Friday, 3 April 2020

Liturgical Material for Online Services

In putting together some liturgy for St Bride’s Liverpool to use in our livestreamed services that I’m doing from home for Holy Week and Easter, I’ve written some material with a particular focus on the unusual circumstances in which we are gathering online. I offer them here in case they are of any use to anyone else. Feel free to use/adapt as you see fit. 

They are all my own compositions apart from the Closing Affirmation, which was written by Steven Shakespeare originally for when our children and young people go out to their groups during our services, but which we then realised works perfectly for this situation too.

I’ve ended up live streaming a morning prayer service daily, and communion on Sunday, from my home. I’ve been very struck by how present those who join me on line feel, and how present I feel to them. Seeing their faces and names appear on my tablet throughout the service, with their comments, input, and little ‘likes’ or ‘loves’ or ‘sad’ faces floating up the screen like bubbles, makes the whole thing feel not at all like a broadcast but rather a genuine expression of community. 

This isn’t ‘virtual’ church as opposed to ‘in real life’ church – it is totally real, just with different physical space being involved. I think it helps being live, as it makes the service genuinely interactive. People contribute thoughts on the readings – this is our usual practice at St Bride’s – and also contribute prayer requests, by typing them in as a comment. Everyone who is following can see and respond not just to me but to others. 

Several people have asked what we are doing about communion. I’m presiding fairly normally at home, and my family are communicants (though in this extremis I’d have no qualms about presiding if I were at home alone – it passes the ‘desert island’ hypothetical question test for me!). I personally  have a fairly high sacramental view of communion, though the trappings are unimportant to me, and I’m in a church that broadly speaking has a fairly low one, so this seems to work for all of us! 

I am encouraging people to have something to eat or drink at home – not to get bread and wine necessarily, I’m in no way purporting to consecrate over the ether – but to eat and drink together while I do so, as an expression of our unity and community. It’s very clear from Paul’s letters that in the early church communion was a common meal as much as a ritual and sacrament, and consciously eating and drinking together is a good expression of that.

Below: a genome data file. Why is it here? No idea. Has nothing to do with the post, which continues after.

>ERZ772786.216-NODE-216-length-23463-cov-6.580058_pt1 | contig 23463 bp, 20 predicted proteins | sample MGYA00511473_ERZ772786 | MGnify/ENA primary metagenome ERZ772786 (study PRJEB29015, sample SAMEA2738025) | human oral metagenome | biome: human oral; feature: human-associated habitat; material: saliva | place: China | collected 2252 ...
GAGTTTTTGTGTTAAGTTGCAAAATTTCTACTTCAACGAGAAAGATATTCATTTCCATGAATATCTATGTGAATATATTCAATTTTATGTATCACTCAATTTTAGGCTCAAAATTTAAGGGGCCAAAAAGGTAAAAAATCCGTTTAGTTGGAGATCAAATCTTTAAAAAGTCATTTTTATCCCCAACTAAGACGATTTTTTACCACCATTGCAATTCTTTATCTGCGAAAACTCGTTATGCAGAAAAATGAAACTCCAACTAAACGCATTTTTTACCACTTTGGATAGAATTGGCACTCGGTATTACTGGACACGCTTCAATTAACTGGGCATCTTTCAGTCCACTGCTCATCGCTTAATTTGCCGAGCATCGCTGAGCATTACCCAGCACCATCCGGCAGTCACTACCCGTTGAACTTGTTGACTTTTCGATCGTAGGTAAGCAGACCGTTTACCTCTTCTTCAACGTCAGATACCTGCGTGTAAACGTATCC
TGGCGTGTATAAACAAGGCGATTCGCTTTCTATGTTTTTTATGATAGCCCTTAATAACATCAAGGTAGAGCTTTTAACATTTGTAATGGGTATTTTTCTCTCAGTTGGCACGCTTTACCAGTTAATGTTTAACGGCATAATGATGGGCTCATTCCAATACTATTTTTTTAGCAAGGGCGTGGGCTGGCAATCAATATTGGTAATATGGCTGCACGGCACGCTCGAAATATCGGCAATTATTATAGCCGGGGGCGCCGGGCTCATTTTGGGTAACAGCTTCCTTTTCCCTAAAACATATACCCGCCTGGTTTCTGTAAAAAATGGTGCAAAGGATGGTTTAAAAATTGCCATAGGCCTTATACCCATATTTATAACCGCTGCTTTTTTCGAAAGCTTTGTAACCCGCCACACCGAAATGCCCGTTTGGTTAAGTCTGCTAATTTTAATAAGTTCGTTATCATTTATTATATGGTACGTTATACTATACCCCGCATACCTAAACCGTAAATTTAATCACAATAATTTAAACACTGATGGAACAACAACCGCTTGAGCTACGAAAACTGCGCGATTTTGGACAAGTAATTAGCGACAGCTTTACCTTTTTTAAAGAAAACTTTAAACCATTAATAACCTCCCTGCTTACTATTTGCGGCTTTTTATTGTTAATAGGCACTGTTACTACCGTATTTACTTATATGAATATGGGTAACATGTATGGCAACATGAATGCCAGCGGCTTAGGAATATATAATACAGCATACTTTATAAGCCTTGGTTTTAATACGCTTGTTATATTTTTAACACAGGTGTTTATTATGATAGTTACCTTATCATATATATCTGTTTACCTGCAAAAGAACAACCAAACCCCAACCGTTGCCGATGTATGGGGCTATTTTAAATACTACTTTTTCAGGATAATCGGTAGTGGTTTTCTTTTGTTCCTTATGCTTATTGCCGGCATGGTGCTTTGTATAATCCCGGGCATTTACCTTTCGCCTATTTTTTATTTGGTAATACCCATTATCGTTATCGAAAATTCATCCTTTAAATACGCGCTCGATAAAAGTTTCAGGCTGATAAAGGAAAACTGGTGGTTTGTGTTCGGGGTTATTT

Up til now I’ve been using the Lent liturgy we already had, but at this point it seemed right to compose some new material that reflects the particular and peculiar dynamic of this livestreamed expression of church. I hope they are of use.

The Gathering
We come into this time and space and offer ourselves,
Our time, these moments of stillness to God.
we leave aside, for this while,
our cares and concerns
our fears and frustrations.
Or, if we cannot lay them aside,
we bring them with us into this space
And offer them to God.


God, who in Jesus
could hold stillness at the centre of the crowd’s adulation,
            calm in the face of a friend’s betrayal
                        and silence before the questioning of power,
Be with us in our involuntary stillness this holy week.
Help us, we pray, to embrace it,
to allow ourselves to be challenged by it,
And to encounter you afresh in it.

An alternative gathering:

We gather today as one body
from the many places where God gives us shelter for this season.

In the light of Christ’s resurrection
We commit ourselves afresh to one another and to God.
We humble ourselves to serving the world through our stillness.
We content ourselves with the inner freedom of the Spirit.

The Peace

The risen Christ came and stood among his disciples,
in a locked room,
where they sheltered from the crowds that they feared.
Meeting them there, where they were,
He said, ‘peace be with you’.

The peace of the risen Christ be always with you.
And also with you.

Preparation of the Table
We gather as God’s people, in our different places,
around this table of our communion.
We bring bread, knowing our need to be fed,
And aware that many are hungry.
We bring wine, knowing our need for joy,
And aware that many are lonely.
We bring ourselves, trusting that you will take and share
Our time, our talents, and our treasures,
And make them enough.       

Post communion prayer
May we who have shared in the reality of our communion
Without being physically present to one another
Know the reality of your presence with us always.

May we who are living in this time of brokenness and separation
Know your wholeness in our hearts and in our communities.

May we who hunger for a time when we may be together again
Feed a world hungry for love and justice.     

Closing Affirmation (by Steven Shakespeare)
In the circle of God’s love, we are one:
The circle is never broken.
In the light of God’s welcome, we are one:
the light never goes out.
Let the child teach us the wisdom of play.
Let the adult teach us the gentleness of care.
May the circle surround us when we are apart.
May the light draw us together again.


  1. I love these. Thank you for this

  2. I came here to make a comment on the unhelpful comments your twitter post received yesterday about the decision to suspend in person services. I think it is wonderful you could baptize the Iranian family members: that's what church is about. I'm an Anglican Priest in the United States without a parish but participating in services with several groups and I just wanted to offer my support.